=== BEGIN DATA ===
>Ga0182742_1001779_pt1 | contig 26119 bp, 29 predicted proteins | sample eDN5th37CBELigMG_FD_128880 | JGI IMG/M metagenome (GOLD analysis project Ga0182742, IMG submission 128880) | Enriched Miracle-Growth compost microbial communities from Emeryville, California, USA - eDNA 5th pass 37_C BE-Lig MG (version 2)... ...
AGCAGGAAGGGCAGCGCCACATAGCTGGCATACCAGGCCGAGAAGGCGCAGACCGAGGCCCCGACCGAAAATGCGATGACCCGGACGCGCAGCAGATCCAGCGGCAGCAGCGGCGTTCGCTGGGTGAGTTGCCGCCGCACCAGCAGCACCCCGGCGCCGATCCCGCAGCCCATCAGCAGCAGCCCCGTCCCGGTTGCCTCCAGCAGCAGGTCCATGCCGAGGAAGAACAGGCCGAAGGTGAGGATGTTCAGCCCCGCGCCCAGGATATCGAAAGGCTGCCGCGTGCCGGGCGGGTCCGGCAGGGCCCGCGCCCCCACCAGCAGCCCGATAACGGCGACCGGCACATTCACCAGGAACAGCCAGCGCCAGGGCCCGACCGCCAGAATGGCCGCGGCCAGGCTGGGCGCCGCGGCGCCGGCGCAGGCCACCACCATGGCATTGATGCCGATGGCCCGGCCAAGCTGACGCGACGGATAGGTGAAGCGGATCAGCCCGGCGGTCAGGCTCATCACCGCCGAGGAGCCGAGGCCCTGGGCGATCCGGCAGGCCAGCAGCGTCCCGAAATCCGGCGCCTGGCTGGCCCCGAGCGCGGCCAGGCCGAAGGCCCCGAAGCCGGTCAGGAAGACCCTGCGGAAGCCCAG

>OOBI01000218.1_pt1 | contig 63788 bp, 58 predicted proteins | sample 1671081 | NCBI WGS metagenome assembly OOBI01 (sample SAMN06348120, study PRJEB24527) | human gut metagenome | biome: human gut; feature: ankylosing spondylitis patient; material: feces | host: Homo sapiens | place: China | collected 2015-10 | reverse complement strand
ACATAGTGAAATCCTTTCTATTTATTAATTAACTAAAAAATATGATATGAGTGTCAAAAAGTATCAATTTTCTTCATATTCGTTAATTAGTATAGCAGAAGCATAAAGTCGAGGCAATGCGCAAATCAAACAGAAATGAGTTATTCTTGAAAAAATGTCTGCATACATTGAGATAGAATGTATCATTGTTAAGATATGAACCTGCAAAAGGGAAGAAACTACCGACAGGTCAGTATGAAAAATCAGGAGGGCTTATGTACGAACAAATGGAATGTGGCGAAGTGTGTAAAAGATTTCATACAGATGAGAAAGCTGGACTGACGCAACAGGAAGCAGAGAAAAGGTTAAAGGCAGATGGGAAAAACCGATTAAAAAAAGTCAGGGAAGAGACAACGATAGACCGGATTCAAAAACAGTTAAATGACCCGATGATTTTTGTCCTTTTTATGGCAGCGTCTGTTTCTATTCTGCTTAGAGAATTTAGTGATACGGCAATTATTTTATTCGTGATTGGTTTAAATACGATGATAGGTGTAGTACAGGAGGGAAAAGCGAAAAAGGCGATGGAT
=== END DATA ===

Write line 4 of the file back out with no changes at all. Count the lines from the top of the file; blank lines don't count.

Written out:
ACATAGTGAAATCCTTTCTATTTATTAATTAACTAAAAAATATGATATGAGTGTCAAAAAGTATCAATTTTCTTCATATTCGTTAATTAGTATAGCAGAAGCATAAAGTCGAGGCAATGCGCAAATCAAACAGAAATGAGTTATTCTTGAAAAAATGTCTGCATACATTGAGATAGAATGTATCATTGTTAAGATATGAACCTGCAAAAGGGAAGAAACTACCGACAGGTCAGTATGAAAAATCAGGAGGGCTTATGTACGAACAAATGGAATGTGGCGAAGTGTGTAAAAGATTTCATACAGATGAGAAAGCTGGACTGACGCAACAGGAAGCAGAGAAAAGGTTAAAGGCAGATGGGAAAAACCGATTAAAAAAAGTCAGGGAAGAGACAACGATAGACCGGATTCAAAAACAGTTAAATGACCCGATGATTTTTGTCCTTTTTATGGCAGCGTCTGTTTCTATTCTGCTTAGAGAATTTAGTGATACGGCAATTATTTTATTCGTGATTGGTTTAAATACGATGATAGGTGTAGTACAGGAGGGAAAAGCGAAAAAGGCGATGGAT